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How does Miller establish Proctor as an admirable character?

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Introduction

How does Miller establish Proctor as an admirable character? During the play, there are many things revealed about the character of John Proctor. It appears, overall, that he is admirable, as the question suggests, but Proctor displays a good deal of qualities and shows signs of weakness and anger. He seems a very passionate man, though occasionally his admirable actions could be misinterpreted as him being stubborn. For example at the end of the play when, Proctor refuses to sign his confession. Arthur miller creates depth in Proctor's character by building him up slowly. When Proctor first appears in the play the words he speaks are foreboding, therefore making him seem an unpleasant character. Though as a result of the actions throughout the course of the rest of the play his admirability slowly increases and towards the end, he is almost the play's tragic hero. Proctor makes many mistakes in the play, the most evident of them being his affair with Abigail Williams, the niece of reverend Parris and the former servant of the Proctor household. In the play John's wife, Elizabeth Proctor, dismissed Abigail, when John confessed his affair. ...read more.

Middle

John won't let Abigail slander his wife, and in my interpretation, this is because he feels guilty for the way he treated her, and is therefore very defensive of Elizabeth and will not allow anyone else to degrade her or treat her unfairly. His loyalty is greatly admirable in these circumstances, as it is known not to have always been the case. Proctor tears up Elizabeth's warrant for arrest in a fit of rage in act two. It is to be admired that his love for his wife is so strong he is willing to destroy a legal document, in protest to the way she is being treated and her false accusation, made by none other than Abigail Williams herself. Despite John's protestations Elizabeth is taken away in chains, along with fifteen other women. Our admirabilty for Proctor grows stronger, as he realises, through Elizabeth's arrest, that Abigail is jealous of his wife and uses malicious, spiteful ways of trying to erase her from the situation. When Proctor realises he may possibly save people if he goes to the court and, casting away his pride, admits to his affair, thus, Abigail's spitefulness he has many good intentions to do so. ...read more.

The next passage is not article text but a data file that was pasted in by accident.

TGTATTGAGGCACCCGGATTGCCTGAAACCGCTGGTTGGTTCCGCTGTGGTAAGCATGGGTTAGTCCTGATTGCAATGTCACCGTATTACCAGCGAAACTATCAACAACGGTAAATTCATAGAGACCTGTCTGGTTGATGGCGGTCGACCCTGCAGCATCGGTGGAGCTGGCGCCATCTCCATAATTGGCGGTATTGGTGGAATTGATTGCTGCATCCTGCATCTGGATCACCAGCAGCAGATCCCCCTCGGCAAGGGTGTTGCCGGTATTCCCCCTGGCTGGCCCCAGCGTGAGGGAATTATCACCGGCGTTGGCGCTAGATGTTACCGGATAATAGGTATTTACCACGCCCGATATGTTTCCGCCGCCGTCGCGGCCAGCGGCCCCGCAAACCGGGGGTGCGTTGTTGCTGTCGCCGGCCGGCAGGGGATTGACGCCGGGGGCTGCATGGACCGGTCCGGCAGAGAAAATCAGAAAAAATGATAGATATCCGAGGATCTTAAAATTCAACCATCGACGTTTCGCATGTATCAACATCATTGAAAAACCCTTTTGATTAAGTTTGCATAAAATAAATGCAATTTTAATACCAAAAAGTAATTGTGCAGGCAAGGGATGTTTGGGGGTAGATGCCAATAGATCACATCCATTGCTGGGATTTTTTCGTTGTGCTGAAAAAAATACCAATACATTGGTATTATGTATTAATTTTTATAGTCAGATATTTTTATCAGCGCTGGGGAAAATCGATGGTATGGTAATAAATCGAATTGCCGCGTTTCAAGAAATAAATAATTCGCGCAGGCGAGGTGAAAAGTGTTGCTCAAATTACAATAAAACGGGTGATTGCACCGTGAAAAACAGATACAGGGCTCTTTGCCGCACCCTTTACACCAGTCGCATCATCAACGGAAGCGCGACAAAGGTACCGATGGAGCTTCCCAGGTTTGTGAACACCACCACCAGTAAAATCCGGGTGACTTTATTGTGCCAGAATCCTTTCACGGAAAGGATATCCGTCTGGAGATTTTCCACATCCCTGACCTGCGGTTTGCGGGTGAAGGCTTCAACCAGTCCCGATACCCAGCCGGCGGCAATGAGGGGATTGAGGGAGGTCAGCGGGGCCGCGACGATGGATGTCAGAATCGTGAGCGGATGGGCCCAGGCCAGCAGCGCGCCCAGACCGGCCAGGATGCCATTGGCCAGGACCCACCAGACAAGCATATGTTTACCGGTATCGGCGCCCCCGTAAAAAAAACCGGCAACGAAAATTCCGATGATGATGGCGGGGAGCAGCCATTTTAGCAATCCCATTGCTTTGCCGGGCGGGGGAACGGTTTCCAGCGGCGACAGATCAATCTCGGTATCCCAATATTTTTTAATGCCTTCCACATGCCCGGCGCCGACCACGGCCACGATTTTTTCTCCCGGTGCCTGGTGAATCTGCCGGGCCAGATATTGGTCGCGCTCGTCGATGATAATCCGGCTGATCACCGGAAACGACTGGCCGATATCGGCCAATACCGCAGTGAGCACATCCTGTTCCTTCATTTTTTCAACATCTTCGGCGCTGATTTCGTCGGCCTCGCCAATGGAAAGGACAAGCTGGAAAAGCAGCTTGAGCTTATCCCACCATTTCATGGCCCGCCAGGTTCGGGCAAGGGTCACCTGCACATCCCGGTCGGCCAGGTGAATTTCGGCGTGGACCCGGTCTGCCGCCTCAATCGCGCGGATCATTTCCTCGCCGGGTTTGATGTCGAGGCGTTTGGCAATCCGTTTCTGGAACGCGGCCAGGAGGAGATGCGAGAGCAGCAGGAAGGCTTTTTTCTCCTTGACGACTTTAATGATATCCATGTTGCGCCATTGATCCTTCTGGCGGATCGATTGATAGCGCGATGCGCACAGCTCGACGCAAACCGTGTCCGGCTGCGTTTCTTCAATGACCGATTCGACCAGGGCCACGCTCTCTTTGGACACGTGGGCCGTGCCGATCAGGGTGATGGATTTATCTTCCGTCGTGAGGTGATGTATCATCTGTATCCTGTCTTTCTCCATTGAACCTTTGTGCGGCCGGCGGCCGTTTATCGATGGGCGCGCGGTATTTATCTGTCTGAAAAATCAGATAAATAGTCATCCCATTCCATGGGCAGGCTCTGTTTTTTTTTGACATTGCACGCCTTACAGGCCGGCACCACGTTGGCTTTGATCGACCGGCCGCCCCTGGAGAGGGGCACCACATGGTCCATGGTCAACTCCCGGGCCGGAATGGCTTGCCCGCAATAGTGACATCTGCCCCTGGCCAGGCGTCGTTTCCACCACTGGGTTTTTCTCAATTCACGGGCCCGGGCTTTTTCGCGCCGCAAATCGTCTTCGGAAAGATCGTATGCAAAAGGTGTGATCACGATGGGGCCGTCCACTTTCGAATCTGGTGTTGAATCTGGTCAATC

Conclusion

At the end of the act Proctor vocalises his confession in front of the court, but is reluctant to sign his name to a written confession. He finally does, only to snatch it away from the judges at the last minute. Proctor gives the play's most moving speech at this point, explaining why he is unwilling to sign himself to lies, saying, "...Because it is my name, because I cannot have another in my life...I have given you my soul; leave me my name." This is by far the most admirable thing Proctor does in the play. At the beginning of the play Proctor's pride and fear of public opinion forced him to keep his affair from the court, and promote the witchcraft hysteria. By the end of the play he is more concerned with how he feels about himself and his personal integrity than how the village see him and his public reputation. Proctor still wants to save his name, but for religious and personal reasons, rather than pride. The way Proctor behaves is deeply admirable and by the end of the play, John redeems himself for his earlier sins. As Elizabeth says at the very end, "He have his goodness now. God forbid I take it from him." ...read more.

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